26th Oct 2017
Whether you’re venturing out on your own or working your way up the career ladder, solid footing only happens when you perfect the basics, as any of our 2017 Businesswoman of the Year nominees will tell you. Your CV is akin to a professional calling card; it allowed you to get your foot in the door and thus begin your unique story in the world of business – so perfecting yours is hugely important. And you never know when you might call upon that piece of paper again – women can start, stop and begin again at virtually any age these days. Whether yours needs a revamp or needs to be completely re-written, career phycologist Sinead Brady has seven steps to perfecting yours, which should see you through any interview.
Your CV is your professional story shared with prospective employers. Research by LinkedIn tells us you have only six seconds to capture the imagination of potential employers, so you need to tell your career story clearly, concisely and interestingly to get an interview. Here are simple, effective rules you must follow when drafting your CV.
Format, format, format
The boring stuff first! Stick to standard, consistent formatting, Verdana Font size 10, and 1.5 spacing. Research proves this effective combination of font, size, and spacing is easiest to read and is the preferred font of those with learning difficulties, such as Dyslexia. No fancy stuff (unless you are going for a creative role). Once finished converting your CV to a PDF file which ensures no nasty formatting errors sneak in when submitting it by email.
At the very top of the page, in bold lettering, include your full name, address, email and phone number. Make sure your email address is appropriate – no fun or funny emails! The very first thing the reader should see is your personal information accurately and clearly displayed. Follow this with a 3-5 sentence career profile, then work experience, education, achievements, hobbies, and interests. Ensure that all headings are bold and easily identifiable for the reader.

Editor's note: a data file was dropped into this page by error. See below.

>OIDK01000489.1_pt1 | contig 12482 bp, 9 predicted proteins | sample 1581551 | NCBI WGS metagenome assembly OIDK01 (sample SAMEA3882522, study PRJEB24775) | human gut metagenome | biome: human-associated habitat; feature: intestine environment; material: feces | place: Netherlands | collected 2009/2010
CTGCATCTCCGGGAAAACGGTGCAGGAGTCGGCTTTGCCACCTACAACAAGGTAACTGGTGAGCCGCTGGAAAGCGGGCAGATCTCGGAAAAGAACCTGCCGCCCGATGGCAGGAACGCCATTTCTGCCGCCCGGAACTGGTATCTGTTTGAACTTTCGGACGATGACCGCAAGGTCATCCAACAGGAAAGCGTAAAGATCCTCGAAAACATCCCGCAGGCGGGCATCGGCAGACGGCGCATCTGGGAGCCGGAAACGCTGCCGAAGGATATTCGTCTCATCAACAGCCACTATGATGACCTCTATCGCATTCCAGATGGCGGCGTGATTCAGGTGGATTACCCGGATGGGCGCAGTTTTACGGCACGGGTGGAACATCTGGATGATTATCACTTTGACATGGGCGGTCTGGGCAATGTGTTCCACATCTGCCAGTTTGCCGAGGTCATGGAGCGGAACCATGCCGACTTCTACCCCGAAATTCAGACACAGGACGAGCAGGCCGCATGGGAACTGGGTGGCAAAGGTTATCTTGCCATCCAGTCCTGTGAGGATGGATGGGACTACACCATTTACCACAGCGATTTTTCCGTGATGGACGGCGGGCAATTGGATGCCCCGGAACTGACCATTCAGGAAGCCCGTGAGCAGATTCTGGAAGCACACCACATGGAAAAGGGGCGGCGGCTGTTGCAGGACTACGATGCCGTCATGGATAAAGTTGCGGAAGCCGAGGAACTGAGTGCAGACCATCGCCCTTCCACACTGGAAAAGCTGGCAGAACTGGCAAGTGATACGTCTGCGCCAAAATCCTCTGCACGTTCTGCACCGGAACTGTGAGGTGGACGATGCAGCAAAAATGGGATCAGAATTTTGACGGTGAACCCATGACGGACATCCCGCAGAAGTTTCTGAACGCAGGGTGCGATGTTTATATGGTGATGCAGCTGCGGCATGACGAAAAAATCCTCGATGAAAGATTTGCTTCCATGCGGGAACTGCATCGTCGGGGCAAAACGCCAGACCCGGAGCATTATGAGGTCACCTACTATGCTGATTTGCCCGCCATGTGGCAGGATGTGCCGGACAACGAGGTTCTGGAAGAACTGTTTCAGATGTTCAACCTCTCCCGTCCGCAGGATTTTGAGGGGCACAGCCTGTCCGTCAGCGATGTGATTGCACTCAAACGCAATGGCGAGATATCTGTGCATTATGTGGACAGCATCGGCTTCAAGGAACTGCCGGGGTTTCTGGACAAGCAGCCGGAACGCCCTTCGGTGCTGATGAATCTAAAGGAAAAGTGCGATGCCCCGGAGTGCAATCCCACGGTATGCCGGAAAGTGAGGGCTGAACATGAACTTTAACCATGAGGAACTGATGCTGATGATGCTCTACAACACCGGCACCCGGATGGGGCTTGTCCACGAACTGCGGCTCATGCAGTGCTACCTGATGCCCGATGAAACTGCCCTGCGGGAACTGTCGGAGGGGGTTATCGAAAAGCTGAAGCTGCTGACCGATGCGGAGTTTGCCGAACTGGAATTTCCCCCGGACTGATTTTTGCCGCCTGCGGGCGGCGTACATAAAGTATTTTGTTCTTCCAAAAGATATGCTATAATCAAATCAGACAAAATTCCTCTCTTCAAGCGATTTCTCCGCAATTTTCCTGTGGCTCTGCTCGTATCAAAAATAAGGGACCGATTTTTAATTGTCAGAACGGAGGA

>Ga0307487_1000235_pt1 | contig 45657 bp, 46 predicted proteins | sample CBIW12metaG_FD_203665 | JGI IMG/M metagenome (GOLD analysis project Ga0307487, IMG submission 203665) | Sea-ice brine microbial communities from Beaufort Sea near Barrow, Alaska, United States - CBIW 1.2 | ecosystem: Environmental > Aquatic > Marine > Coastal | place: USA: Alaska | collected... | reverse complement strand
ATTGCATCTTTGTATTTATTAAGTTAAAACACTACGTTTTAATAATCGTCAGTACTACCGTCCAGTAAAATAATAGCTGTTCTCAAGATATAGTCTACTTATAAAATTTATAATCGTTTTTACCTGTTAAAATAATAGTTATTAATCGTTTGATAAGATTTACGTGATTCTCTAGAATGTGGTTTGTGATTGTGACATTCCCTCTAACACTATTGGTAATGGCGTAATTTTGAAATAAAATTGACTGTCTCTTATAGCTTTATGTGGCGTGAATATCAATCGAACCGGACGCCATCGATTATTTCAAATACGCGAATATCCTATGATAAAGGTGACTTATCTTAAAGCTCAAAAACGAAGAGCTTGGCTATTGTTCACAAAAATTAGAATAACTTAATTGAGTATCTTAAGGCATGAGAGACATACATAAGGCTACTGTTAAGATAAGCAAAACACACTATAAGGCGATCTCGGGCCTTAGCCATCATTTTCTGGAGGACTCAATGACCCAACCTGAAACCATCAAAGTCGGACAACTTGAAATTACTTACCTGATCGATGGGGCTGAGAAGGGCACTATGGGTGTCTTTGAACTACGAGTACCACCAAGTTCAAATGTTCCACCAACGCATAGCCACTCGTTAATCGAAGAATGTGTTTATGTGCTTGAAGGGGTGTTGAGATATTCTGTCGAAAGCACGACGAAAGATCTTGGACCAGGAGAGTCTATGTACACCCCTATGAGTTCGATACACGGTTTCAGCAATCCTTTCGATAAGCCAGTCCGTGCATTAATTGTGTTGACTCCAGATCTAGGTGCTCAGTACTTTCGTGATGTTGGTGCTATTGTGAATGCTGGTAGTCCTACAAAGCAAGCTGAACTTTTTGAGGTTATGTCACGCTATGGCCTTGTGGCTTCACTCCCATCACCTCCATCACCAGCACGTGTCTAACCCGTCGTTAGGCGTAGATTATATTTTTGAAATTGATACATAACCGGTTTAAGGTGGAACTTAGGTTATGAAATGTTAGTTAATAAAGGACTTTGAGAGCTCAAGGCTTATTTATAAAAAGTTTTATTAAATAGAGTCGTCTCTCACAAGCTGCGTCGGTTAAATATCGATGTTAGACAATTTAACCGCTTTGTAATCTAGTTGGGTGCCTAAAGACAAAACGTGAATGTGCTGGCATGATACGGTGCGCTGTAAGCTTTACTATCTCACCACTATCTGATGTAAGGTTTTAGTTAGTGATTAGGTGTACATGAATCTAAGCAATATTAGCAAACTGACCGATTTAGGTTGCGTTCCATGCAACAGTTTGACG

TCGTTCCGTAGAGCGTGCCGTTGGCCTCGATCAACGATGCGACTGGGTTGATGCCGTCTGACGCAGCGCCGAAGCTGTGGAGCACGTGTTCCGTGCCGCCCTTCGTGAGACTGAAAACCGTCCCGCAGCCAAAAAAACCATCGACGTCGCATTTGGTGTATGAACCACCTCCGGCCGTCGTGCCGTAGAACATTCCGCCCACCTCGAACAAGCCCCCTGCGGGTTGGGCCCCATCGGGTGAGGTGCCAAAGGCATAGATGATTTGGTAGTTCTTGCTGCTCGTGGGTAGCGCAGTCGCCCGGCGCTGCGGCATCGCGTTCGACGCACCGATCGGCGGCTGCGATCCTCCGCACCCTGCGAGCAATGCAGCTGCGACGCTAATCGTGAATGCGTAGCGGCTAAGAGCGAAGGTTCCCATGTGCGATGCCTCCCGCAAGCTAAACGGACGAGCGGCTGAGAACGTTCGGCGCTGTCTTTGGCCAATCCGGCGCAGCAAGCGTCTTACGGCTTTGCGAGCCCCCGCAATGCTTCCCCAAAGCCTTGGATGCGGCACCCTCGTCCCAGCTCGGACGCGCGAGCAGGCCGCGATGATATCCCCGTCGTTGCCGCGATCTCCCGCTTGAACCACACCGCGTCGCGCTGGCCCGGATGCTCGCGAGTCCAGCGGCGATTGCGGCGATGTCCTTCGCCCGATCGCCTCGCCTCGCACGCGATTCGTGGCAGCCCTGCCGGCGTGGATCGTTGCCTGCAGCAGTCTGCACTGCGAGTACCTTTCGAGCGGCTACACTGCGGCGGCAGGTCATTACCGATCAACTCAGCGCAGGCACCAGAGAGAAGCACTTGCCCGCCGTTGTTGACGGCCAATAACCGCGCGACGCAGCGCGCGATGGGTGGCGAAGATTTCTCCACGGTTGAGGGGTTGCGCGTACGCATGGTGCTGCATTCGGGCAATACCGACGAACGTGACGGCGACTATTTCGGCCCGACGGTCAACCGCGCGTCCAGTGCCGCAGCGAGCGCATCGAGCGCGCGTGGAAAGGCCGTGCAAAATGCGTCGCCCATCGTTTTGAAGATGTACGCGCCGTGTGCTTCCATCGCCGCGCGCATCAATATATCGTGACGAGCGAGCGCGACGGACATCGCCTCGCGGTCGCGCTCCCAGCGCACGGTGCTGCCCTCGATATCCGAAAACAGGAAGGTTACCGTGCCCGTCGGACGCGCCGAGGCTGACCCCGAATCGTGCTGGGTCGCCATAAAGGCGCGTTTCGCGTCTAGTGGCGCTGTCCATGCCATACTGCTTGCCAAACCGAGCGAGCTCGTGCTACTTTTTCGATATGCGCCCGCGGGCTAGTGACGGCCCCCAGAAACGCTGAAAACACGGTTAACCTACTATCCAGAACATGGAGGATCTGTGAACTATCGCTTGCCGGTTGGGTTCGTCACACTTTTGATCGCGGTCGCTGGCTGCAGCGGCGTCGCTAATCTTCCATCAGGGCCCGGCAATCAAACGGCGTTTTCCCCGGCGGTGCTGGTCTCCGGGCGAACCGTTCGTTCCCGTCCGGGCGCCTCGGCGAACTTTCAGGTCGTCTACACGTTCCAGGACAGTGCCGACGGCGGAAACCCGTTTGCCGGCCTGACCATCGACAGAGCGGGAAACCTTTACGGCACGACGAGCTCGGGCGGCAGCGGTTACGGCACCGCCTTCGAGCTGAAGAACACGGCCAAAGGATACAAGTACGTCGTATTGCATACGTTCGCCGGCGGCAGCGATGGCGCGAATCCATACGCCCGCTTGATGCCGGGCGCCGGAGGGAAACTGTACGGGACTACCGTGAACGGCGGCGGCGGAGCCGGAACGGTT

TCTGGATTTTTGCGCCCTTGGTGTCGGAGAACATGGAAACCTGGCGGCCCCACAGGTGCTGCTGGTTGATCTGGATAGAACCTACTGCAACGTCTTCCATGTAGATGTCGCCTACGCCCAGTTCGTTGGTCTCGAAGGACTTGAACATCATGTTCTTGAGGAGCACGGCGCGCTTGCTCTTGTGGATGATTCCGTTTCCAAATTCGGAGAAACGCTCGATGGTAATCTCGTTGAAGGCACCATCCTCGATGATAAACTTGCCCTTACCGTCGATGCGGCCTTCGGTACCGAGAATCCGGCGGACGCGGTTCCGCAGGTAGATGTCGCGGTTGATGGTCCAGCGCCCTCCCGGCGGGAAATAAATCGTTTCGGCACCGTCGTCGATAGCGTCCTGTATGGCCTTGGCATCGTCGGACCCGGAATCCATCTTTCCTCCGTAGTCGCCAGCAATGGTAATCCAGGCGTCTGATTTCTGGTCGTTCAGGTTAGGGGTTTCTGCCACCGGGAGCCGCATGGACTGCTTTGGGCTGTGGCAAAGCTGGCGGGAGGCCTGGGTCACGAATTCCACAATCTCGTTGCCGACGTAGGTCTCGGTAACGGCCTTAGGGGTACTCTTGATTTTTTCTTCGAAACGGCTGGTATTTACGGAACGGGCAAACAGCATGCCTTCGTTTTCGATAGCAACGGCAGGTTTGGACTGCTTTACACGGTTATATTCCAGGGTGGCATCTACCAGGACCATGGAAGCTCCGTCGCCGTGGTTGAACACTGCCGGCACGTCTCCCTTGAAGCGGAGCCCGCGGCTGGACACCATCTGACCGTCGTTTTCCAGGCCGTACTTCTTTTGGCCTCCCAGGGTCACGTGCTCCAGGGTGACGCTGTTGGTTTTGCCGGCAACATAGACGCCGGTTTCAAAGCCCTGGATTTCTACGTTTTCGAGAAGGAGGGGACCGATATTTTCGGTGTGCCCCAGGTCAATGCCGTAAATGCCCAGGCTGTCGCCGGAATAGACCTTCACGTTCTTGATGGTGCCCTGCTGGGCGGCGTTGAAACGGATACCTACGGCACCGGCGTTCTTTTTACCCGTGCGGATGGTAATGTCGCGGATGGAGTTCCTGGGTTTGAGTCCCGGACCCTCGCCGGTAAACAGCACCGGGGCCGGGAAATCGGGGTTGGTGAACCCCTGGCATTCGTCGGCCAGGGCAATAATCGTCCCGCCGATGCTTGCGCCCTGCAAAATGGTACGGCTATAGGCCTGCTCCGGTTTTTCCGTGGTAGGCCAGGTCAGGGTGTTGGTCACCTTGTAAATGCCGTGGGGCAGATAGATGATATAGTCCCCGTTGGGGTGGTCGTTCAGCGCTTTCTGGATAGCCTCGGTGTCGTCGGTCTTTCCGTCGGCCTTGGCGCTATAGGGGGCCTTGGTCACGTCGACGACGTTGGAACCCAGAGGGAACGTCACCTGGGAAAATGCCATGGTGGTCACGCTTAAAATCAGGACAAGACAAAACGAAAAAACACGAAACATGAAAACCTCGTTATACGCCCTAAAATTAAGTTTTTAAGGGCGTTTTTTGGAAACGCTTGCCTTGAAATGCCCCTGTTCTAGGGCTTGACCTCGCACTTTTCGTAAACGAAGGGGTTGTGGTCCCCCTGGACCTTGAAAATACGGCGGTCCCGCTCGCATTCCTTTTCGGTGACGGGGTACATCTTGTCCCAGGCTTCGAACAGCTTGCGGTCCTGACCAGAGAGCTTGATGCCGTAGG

Keep it short but detailed
It doesn’t matter who you are or what you have achieved; your CV should be two A4 pages with one additional page for your cover letter. Use the job description to identify areas of crossover between your current experience and the job you are applying for. Be careful to achieve this accurately and avoid the temptation to be liberal with the truth. Each time you include a piece of information ask yourself, How does this information relate to the job description? What problem does it solve for my prospective employer?
Your information must be accessible and easy to read while also allowing your personal career story to shine through. Name your professional responsibilities and key achievements gained in your current and previous roles, highlight accomplishments you are proud of and back up each statement with tangible facts and figures.?
Always include a Cover Letter
If you know the name of the person reading your CV, use their name. Dear .. Outline in 3 – 5 sentences how you heard about the job and why you are applying. With the formalities out of the way use your cover letter to give more information about the items in your CV that you want to draw attention to or need to provide more specific information about, e.g. a gap in employment, a change of role or a period of change, etc.
Social Media Matters
Future employers, no matter what anyone says, search your social media profiles before making a decision to employ you. Before you send off your CV, review your social media profiles. If your posts and profile are questionable and not career relevant swiftly, enable your privacy settings. Ensure your LinkedIn profile is up to date and your newsfeed is full of industry-relevant articles.
Read over your CV
Make your CV flawless by reading over it and repeatedly checking spelling and grammar. Check that your personal details are correct, that your phone number is accurate and that your email address has not been autocorrected. Always ask a friend or family member to read over your CV and cover letter to identify any mistakes. There is nothing more unattractive to a potential employer than simple, glaring errors.
By Sinead Brady
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